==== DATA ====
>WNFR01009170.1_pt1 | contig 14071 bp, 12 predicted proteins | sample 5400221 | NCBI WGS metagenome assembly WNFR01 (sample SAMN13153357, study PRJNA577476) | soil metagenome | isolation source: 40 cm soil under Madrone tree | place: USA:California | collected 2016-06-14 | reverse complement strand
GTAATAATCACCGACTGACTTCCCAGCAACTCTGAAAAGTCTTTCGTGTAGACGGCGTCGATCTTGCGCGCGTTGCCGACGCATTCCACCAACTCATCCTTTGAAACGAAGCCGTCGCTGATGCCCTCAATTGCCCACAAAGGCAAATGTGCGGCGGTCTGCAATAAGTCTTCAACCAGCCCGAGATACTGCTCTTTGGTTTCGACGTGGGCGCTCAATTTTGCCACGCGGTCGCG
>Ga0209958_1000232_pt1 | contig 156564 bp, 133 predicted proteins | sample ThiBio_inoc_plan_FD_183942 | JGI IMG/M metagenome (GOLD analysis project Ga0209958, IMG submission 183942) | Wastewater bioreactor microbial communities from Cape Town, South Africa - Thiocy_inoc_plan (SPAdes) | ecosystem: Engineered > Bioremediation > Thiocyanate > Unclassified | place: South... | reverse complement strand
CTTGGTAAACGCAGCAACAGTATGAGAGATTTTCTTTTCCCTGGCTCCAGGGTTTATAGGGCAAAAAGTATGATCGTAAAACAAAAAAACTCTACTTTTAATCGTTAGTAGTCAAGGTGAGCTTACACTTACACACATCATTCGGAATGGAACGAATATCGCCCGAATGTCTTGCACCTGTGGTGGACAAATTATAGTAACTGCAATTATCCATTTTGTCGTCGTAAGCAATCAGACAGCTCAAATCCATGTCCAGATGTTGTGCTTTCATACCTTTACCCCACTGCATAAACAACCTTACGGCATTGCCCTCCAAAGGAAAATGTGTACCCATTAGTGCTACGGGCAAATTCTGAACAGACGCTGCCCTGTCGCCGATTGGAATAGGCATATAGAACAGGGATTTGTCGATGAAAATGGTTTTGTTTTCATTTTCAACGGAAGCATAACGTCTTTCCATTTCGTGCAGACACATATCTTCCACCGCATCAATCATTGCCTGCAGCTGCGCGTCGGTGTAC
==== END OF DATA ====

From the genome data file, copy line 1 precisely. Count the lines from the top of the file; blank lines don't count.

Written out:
>WNFR01009170.1_pt1 | contig 14071 bp, 12 predicted proteins | sample 5400221 | NCBI WGS metagenome assembly WNFR01 (sample SAMN13153357, study PRJNA577476) | soil metagenome | isolation source: 40 cm soil under Madrone tree | place: USA:California | collected 2016-06-14 | reverse complement strand